The Saturdays is written by Elizabeth Enright. It was first published in 1941 by Henry Holt; the one I read is the 1997 Puffin edition. This is the first book in Enright’s Melendy family quartet. Learn more about Enright and her books here.
“Imagine if you had one day a week that was all your own, with enough money to do whatever you wanted…
The four Melendys do. In fact, they’ve started their own club, I.S.A.A.C. (the Independent Saturday Afternoon Adventure Club). They’ll pool their allowances, and each Saturday one of them will explore New York City—where there are enough things to do for a lifetime of adventures. And no one knows how to have adventures like Mona, Rush, Randy, and Oliver Melendy!”
What I Liked:
As much as I love the Gone-Away books, I love this series even more. I’ve read it so many times that I know the lines, the scenes, etc. The Melendy family is like an old friend that I go to visit every once in a while, and enjoy spending time with them every time.
This book is funny, much funnier (in my opinion) than Gone-Away, but maybe that’s because there’s simply more people in it (or seems to be more people, anyway). The Melendy children all have their own quirks, their own interests and dislikes, and that makes them seem much more like real people. The dialogue is also very realistic and seems more like things that children will actually say and think and do.
I absolutely love the oldies feel to it (this is set in the WWII era, and was published during the same time) and the absence of PC. I love that the kids can walk in New York City by themselves, that policemen are viewed in a positive light (rather than the often negative, manipulative, or incompetent light found in a lot of children’s and YA books today), and the old expressions, technology, etc. I love the family’s outrage at Mona’s painted nails. I love the stories, the shenanigans, the small bits of drama. I simply love everything about this book (and the series, for that matter).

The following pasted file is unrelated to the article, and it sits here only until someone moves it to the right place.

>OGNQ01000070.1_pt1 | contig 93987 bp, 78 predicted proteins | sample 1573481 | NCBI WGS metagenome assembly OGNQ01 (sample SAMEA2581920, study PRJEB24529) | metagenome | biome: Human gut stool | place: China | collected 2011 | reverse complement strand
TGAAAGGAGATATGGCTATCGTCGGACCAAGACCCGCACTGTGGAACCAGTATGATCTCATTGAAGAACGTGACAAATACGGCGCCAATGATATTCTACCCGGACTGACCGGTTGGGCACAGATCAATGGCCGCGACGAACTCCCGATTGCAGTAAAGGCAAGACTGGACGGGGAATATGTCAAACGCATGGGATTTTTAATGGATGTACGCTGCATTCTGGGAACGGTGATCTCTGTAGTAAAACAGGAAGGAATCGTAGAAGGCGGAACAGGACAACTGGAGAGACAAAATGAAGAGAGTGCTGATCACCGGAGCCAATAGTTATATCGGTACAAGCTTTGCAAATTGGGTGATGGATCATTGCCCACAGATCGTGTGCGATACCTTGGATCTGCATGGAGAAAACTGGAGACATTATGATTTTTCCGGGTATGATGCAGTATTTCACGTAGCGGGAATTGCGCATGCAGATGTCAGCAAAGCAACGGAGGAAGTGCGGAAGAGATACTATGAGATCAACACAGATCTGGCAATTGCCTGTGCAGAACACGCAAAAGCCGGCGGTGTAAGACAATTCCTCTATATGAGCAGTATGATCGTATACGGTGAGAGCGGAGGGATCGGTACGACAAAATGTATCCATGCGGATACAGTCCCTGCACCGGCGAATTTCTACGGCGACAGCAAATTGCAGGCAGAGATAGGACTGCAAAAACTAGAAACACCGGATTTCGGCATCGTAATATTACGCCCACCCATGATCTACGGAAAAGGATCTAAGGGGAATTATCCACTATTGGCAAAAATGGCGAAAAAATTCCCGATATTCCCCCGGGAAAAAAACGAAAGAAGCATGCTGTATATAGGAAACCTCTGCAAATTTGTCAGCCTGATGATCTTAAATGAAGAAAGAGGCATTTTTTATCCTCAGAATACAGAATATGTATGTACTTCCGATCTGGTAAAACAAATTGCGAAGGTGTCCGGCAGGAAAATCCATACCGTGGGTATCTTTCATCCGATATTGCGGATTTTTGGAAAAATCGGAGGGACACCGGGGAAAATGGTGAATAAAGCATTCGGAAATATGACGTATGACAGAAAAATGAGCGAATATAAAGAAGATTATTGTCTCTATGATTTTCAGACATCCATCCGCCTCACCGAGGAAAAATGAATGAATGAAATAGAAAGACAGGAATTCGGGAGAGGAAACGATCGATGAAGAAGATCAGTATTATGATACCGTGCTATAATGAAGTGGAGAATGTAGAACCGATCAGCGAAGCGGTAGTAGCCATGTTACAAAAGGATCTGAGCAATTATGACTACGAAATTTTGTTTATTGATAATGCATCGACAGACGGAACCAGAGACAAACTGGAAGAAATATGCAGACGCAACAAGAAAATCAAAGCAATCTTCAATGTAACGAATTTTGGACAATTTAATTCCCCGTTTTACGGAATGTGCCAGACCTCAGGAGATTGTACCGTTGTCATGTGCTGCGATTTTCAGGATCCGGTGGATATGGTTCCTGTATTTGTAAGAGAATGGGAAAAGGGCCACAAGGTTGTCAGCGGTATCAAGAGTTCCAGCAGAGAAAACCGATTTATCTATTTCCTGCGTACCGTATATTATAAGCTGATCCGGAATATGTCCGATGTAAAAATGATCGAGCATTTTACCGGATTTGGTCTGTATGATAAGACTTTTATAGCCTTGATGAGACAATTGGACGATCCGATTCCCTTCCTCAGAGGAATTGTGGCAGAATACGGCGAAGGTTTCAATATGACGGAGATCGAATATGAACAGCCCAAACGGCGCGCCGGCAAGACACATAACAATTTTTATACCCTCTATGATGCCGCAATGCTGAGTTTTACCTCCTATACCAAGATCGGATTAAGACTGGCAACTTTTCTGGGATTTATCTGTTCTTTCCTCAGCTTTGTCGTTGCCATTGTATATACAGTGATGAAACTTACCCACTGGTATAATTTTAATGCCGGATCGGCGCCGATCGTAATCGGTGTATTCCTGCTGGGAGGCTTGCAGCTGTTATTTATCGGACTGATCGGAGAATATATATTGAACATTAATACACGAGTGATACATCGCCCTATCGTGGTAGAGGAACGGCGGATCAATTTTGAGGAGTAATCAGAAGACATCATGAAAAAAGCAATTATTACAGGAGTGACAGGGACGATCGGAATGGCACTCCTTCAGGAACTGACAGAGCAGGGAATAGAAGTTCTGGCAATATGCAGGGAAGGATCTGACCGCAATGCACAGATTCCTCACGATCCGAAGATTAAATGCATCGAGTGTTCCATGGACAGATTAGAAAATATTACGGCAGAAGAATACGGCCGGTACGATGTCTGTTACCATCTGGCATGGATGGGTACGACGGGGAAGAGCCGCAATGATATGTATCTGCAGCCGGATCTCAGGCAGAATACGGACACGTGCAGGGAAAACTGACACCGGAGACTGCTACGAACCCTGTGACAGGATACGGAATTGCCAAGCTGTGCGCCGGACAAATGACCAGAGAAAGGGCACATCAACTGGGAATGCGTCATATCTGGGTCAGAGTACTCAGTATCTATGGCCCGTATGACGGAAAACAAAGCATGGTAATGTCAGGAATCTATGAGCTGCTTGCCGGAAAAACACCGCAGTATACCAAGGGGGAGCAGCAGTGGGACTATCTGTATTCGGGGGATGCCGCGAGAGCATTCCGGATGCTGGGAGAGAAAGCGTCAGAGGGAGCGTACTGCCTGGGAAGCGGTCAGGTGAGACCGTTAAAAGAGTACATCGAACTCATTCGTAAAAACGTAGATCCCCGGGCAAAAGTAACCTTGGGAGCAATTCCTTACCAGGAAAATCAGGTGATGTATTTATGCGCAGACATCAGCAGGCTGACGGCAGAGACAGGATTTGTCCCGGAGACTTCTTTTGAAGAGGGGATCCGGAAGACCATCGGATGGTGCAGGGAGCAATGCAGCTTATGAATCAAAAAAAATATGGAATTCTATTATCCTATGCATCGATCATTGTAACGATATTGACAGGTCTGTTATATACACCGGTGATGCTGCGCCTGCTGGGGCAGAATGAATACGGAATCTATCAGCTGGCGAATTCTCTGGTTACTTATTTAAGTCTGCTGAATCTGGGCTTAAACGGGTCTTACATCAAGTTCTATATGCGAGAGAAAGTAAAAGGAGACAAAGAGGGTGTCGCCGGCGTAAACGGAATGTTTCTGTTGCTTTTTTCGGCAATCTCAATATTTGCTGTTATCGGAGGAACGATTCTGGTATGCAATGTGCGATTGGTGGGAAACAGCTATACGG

What I Didn’t Like:
Recommended Age Range: 10+
Genre: Children’s, Realistic
“If you do get lost,” she continued, “you can always go up and ask—”
“A policeman!” shouted Mona and Randy and Rush in unison.
“Do you think it’s polite to take the words right out of people’s mouths?” inquired Cuffy, pretending to be offended. “And another thing—”
“DON’T TALK TO STRANGERS!” they cried.
“Well,” said Cuffy, giving up. “I can’t say much for your manners but I’m glad to see you’ve got the right ideas at least.”
“What about strange policemen?” said Rush, looking innocent.
“I guess I’m going to get a scolding when I go home,” Oliver told the policeman. “Maybe I’ll get a spanking too.” All the shine was gone off the day.
“Why, what did you do?”
“Will you promise not to arrest me?” said Oliver cautiously.
“I doubt if it will be necessary,” said the policeman, so Oliver told him.
“Well, I’ll let your family take care of the penalty,” the policeman decided. “It’s a very serious offense all right, but it seems to me you’ve been punished almost enough as it is.”
The traffic cop at Fifth Avenue looked at the mounted policeman and Oliver and said, “You’ve run in another big-time gang leader, I see.”
The Saturdays is a wonderful beginning to the Melendy family quartet. It’s a classic children’s book, to be sure, and one that is incredibly realistic in its dialogue and scenes. You will immediately fall in love with the characters and eagerly await their next adventure. Enright knows how to make a book interesting, and keep it interesting, for people of all ages.
You can buy this here: The Saturdays (Melendy Quartet)